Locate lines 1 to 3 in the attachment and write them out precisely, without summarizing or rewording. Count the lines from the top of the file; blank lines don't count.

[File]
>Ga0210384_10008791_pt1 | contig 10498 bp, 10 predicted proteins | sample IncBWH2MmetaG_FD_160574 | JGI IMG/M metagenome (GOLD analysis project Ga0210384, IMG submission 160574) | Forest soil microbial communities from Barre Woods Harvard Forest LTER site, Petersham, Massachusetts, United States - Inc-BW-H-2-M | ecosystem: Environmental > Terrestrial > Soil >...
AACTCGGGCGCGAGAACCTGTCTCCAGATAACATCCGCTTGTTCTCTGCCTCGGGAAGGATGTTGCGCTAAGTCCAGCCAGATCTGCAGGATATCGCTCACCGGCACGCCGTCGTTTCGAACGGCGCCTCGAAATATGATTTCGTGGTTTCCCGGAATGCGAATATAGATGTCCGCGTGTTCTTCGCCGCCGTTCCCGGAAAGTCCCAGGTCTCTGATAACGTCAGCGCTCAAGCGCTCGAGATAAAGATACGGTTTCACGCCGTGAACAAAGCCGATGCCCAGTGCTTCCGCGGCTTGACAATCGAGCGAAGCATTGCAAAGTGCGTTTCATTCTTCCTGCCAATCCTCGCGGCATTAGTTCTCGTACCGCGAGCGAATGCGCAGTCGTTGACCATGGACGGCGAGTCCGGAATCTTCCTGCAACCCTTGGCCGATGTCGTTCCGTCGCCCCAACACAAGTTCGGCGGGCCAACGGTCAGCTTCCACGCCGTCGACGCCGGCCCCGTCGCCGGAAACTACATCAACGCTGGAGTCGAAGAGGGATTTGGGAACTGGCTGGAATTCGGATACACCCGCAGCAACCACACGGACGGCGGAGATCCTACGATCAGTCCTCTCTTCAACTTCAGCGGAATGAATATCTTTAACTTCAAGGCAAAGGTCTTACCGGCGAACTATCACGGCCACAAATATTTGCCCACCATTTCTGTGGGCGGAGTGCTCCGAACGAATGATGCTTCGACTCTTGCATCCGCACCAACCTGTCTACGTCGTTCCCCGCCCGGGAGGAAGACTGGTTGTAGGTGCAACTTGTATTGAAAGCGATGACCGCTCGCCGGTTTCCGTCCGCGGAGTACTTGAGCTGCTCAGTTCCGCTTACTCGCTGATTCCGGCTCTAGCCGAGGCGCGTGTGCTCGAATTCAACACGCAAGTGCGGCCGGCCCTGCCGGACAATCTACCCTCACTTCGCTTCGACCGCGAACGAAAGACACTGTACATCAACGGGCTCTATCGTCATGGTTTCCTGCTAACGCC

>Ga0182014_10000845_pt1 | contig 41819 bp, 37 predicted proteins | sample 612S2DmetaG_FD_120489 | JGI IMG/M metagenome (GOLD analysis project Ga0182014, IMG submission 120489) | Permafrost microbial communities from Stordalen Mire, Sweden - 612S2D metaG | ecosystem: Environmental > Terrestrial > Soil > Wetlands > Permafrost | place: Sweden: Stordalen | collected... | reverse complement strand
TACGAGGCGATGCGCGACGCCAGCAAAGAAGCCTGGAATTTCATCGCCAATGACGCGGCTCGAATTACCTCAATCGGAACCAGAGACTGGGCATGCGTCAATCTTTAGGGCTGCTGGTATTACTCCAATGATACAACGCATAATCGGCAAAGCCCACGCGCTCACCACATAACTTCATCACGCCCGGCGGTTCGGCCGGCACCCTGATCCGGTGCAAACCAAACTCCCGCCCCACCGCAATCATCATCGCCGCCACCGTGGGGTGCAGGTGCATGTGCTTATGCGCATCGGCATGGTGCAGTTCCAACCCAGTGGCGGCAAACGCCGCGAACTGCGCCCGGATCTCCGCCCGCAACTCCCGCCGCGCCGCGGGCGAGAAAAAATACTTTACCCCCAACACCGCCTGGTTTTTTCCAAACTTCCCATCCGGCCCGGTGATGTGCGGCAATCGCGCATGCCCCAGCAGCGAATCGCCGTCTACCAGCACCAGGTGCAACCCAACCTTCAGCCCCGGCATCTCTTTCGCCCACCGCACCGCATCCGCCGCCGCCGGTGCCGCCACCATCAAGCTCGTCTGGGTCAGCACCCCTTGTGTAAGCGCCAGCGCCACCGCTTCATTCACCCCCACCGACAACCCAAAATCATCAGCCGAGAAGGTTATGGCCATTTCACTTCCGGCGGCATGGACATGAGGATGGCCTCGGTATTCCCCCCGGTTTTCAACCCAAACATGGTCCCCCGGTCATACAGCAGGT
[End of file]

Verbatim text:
>Ga0210384_10008791_pt1 | contig 10498 bp, 10 predicted proteins | sample IncBWH2MmetaG_FD_160574 | JGI IMG/M metagenome (GOLD analysis project Ga0210384, IMG submission 160574) | Forest soil microbial communities from Barre Woods Harvard Forest LTER site, Petersham, Massachusetts, United States - Inc-BW-H-2-M | ecosystem: Environmental > Terrestrial > Soil >...
AACTCGGGCGCGAGAACCTGTCTCCAGATAACATCCGCTTGTTCTCTGCCTCGGGAAGGATGTTGCGCTAAGTCCAGCCAGATCTGCAGGATATCGCTCACCGGCACGCCGTCGTTTCGAACGGCGCCTCGAAATATGATTTCGTGGTTTCCCGGAATGCGAATATAGATGTCCGCGTGTTCTTCGCCGCCGTTCCCGGAAAGTCCCAGGTCTCTGATAACGTCAGCGCTCAAGCGCTCGAGATAAAGATACGGTTTCACGCCGTGAACAAAGCCGATGCCCAGTGCTTCCGCGGCTTGACAATCGAGCGAAGCATTGCAAAGTGCGTTTCATTCTTCCTGCCAATCCTCGCGGCATTAGTTCTCGTACCGCGAGCGAATGCGCAGTCGTTGACCATGGACGGCGAGTCCGGAATCTTCCTGCAACCCTTGGCCGATGTCGTTCCGTCGCCCCAACACAAGTTCGGCGGGCCAACGGTCAGCTTCCACGCCGTCGACGCCGGCCCCGTCGCCGGAAACTACATCAACGCTGGAGTCGAAGAGGGATTTGGGAACTGGCTGGAATTCGGATACACCCGCAGCAACCACACGGACGGCGGAGATCCTACGATCAGTCCTCTCTTCAACTTCAGCGGAATGAATATCTTTAACTTCAAGGCAAAGGTCTTACCGGCGAACTATCACGGCCACAAATATTTGCCCACCATTTCTGTGGGCGGAGTGCTCCGAACGAATGATGCTTCGACTCTTGCATCCGCACCAACCTGTCTACGTCGTTCCCCGCCCGGGAGGAAGACTGGTTGTAGGTGCAACTTGTATTGAAAGCGATGACCGCTCGCCGGTTTCCGTCCGCGGAGTACTTGAGCTGCTCAGTTCCGCTTACTCGCTGATTCCGGCTCTAGCCGAGGCGCGTGTGCTCGAATTCAACACGCAAGTGCGGCCGGCCCTGCCGGACAATCTACCCTCACTTCGCTTCGACCGCGAACGAAAGACACTGTACATCAACGGGCTCTATCGTCATGGTTTCCTGCTAACGCC

>Ga0182014_10000845_pt1 | contig 41819 bp, 37 predicted proteins | sample 612S2DmetaG_FD_120489 | JGI IMG/M metagenome (GOLD analysis project Ga0182014, IMG submission 120489) | Permafrost microbial communities from Stordalen Mire, Sweden - 612S2D metaG | ecosystem: Environmental > Terrestrial > Soil > Wetlands > Permafrost | place: Sweden: Stordalen | collected... | reverse complement strand